The river prawn, a natural predator of parasite-carrying snails, is effective at curbing the spread of schistosomiasis in West Africa, according to new research.
A study in Senegal, West Africa, finds that freshwater prawns can serve as an effective natural solution in the battle against schistosomiasis, a potentially deadly parasitic disease that infects about 230 million people.
“They are delicious”
The prawns prey on parasite-infected snails, while providing a source of marketable protein-rich food. Because prawns cannot support schistosomiasis’ complex life cycle, they do not transmit the disease themselves.
“The results of our study open the pathway to a novel approach for the control of schistosomiasis,” says coauthor Giulio De Leo, a biology professor at Stanford University’s Hopkins Marine Station and a senior fellow at the Stanford Woods Institute for the Environment.
Fewer infected snails
The study, published in the Proceedings of the National Academy of Sciences, tracked parasite-infected snails and people in two villages. In one village, the research team and Senegalese partner Biomedical Research Center Espoir pour la Santé stocked a river access point with prawns.
Over the course of 18 months, they found 80 percent fewer infected snails and a 50 percent lower disease burden (the mean number of parasite eggs in a person’s urine) in people living in the prawn-stocked village.
In a mathematical model of the system, stocking prawns, coupled with infrequent mass drug treatment, eliminated schistosomiasis in high-transmission sites. “Where drugs, alone, fail to control schistosomiasis due to rapid reinfection, prawns may offer a complementary strategy” for controlling the disease, the study’s authors write.
Local communities could be incentivized to maintain prawn populations in order to market them as a food product, the researchers note.
“They are delicious,” says lead author Susanne Sokolow, a Woods-affiliated research associate located at Stanford’s Hopkins Marine Station. “They can synergize with local efforts in the developing world to fight parasitic disease and to foster new aquaculture-based industries.” Thus, the approach could bring four major benefits: disease control, biodiversity restoration, poverty alleviation, and improved nutrition.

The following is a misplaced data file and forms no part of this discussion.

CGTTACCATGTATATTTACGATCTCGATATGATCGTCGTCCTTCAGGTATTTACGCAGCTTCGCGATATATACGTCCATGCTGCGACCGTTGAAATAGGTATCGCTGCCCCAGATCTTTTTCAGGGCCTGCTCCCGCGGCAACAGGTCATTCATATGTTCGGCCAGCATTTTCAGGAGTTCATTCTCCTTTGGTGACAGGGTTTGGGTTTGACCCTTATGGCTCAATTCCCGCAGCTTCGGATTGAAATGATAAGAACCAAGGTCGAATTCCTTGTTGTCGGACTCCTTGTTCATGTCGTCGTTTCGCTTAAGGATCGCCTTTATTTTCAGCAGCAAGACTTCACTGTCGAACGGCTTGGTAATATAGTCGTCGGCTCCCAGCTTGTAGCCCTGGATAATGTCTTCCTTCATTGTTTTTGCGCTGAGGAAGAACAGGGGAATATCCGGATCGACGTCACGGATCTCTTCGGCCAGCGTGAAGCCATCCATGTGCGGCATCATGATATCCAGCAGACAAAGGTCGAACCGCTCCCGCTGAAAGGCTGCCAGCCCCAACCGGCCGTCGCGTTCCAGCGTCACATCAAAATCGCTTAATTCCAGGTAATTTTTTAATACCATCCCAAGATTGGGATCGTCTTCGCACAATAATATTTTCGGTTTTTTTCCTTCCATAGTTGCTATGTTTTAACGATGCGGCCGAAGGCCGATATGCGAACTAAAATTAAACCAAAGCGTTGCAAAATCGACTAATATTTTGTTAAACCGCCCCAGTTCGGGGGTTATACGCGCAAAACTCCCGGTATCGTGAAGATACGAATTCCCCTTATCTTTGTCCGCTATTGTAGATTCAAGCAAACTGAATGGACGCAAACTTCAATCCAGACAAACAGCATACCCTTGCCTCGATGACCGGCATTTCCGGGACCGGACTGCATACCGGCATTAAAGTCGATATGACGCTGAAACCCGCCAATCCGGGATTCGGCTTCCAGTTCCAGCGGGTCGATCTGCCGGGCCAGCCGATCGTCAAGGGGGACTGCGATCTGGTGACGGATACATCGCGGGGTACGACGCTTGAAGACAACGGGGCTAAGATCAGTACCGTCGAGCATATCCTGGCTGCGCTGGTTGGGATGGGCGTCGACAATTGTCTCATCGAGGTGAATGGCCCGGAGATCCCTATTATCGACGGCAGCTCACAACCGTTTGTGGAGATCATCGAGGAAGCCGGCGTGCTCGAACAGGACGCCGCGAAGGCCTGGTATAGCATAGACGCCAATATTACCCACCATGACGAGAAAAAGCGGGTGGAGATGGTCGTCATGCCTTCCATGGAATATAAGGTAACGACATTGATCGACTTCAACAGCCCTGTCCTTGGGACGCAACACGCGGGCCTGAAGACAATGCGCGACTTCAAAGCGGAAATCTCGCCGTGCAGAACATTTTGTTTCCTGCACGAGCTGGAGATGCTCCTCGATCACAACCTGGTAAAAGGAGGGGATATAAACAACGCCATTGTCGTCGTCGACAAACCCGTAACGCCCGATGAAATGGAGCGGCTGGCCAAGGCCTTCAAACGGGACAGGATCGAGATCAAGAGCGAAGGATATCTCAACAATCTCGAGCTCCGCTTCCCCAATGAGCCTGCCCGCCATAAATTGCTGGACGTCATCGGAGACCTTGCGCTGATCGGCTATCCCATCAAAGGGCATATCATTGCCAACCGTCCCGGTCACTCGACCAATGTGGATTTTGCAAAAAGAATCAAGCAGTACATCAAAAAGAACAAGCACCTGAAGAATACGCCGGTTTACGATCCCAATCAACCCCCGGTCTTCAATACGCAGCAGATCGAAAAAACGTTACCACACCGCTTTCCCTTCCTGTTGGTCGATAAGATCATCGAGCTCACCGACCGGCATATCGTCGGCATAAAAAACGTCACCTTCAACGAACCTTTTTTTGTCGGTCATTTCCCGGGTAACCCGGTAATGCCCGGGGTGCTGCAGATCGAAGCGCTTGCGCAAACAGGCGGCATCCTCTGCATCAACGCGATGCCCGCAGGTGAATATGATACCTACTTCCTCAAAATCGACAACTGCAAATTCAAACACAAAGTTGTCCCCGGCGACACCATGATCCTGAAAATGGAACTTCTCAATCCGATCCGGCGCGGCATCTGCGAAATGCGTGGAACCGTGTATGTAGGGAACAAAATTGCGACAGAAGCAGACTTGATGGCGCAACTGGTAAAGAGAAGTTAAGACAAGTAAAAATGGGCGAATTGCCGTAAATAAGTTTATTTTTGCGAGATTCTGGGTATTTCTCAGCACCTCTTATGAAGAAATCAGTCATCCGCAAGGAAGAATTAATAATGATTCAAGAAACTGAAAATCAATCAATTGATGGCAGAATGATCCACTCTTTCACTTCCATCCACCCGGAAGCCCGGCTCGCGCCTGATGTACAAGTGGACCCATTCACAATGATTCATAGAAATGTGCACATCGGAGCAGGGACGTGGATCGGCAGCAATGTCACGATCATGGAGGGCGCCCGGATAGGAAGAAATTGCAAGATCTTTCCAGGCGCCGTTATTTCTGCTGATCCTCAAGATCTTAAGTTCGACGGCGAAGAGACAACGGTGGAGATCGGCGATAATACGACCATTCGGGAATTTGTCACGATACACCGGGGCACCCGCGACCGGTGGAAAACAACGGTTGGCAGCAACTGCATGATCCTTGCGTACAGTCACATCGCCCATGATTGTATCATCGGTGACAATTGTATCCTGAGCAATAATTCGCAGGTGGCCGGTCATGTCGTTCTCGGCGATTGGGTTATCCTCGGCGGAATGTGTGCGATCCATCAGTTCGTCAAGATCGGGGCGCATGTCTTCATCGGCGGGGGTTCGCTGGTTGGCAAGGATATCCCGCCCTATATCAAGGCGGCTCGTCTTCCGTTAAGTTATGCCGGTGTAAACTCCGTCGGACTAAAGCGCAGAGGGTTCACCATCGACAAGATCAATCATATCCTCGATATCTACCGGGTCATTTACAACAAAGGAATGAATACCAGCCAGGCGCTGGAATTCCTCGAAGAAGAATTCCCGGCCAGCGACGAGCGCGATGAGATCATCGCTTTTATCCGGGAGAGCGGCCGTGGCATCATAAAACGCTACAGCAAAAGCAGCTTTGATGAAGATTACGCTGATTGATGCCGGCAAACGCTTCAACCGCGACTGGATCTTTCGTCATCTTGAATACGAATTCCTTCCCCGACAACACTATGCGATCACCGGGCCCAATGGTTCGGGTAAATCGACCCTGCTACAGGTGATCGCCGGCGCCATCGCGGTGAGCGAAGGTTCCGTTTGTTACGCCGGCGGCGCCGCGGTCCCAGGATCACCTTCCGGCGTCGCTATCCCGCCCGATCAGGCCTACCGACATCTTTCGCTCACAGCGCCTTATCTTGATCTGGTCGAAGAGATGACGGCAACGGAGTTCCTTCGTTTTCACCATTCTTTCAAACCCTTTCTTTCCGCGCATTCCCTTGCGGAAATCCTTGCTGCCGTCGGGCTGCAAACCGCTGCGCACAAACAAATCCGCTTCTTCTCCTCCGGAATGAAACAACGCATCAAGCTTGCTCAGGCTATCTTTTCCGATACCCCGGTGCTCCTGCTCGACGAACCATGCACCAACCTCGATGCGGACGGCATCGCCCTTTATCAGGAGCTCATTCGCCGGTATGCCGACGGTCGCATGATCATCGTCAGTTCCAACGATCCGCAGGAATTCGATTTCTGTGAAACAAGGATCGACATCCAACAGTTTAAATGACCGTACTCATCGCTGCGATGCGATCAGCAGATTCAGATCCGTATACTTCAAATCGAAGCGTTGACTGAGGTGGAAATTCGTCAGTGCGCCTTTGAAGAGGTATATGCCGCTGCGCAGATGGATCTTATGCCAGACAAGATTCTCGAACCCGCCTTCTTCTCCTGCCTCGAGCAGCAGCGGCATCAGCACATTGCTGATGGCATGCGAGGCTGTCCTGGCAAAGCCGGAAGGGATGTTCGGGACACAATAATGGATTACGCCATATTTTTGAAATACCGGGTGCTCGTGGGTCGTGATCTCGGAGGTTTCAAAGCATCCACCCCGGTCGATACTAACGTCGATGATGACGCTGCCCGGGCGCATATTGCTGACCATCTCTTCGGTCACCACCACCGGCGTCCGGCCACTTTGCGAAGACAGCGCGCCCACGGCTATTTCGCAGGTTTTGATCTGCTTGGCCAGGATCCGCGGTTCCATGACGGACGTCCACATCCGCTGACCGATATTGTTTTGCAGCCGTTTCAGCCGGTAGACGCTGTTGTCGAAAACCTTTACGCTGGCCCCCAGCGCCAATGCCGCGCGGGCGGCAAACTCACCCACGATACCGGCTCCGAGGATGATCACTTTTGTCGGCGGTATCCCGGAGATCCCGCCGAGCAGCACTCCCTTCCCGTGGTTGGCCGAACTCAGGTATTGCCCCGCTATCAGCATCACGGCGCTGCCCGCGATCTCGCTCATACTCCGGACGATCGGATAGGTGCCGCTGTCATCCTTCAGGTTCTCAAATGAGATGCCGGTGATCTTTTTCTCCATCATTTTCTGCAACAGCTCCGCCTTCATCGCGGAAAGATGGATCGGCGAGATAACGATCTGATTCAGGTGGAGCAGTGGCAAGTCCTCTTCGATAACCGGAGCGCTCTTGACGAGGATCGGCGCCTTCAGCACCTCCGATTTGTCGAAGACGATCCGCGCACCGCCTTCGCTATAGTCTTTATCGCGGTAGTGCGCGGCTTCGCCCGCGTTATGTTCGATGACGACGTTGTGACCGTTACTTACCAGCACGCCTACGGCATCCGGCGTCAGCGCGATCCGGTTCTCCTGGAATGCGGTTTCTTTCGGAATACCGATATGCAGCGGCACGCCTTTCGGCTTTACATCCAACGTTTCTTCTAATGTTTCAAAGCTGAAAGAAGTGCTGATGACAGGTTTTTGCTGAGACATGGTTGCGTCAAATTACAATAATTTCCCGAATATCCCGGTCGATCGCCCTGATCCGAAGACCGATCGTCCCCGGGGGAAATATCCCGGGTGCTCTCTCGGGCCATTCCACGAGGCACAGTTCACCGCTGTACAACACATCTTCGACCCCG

Why a drug can’t do it alone
The stakes are high. Worldwide, nearly 800 million people are at risk of getting schistosomiasis—most colloquially known as “blood flukes”—an infestation of parasitic flatworms which can cause anemia, growth-stunting, infertility, liver failure, bladder cancer, and lasting cognitive impairment.
Currently, the only treatment for the disease is the drug praziquantel. Insufficient global supplies, cost, and other factors limit that drug’s effectiveness. Even if it were widely and cheaply available, praziquantel would be an incomplete solution for people who enter river water to bathe and clean clothing, among other reasons, and get reinfected frequently through contact with schistosome-contaminated waters.
In Africa, where most schistosomiasis cases occur, rates of infection often increased dramatically after construction of big dams. De Leo and his fellow researchers speculate this is due not only to the dams’ positive impact on snail habitat but to the dams’ negative impact on snail predators, including freshwater prawns, that need to travel upstream and downstream to mate and lay eggs.
In addition to stocking river access points, the researchers suggest prawns could be restored to rivers through the use of dam-bypassing passages similar to salmon ladders used in the Western United States.
The Bill & Melinda Gates Foundation, the National Institutes of Health, the National Science Foundation, Grand Challenges Canada, and Environmental Venture Projects, a seed grant program via Stanford, have funded the work.
The researchers plan to expand their work to focus on a range of natural solutions to global health and poverty challenges as part of an initiative called the Upstream Alliance. While the prawn research has shown the effectiveness of natural solutions at small scales, the researchers plan to explore whether such approaches can be viable and sustainable on larger scales.
Coauthors of the paper include researchers from the 20/20 Initiative; University of California, Santa Barbara; the Institut Pasteur de Lille, France; and the Biomedical Research Center Espoir pour la Santé, Saint-Louis, Senegal.
Source: Stanford University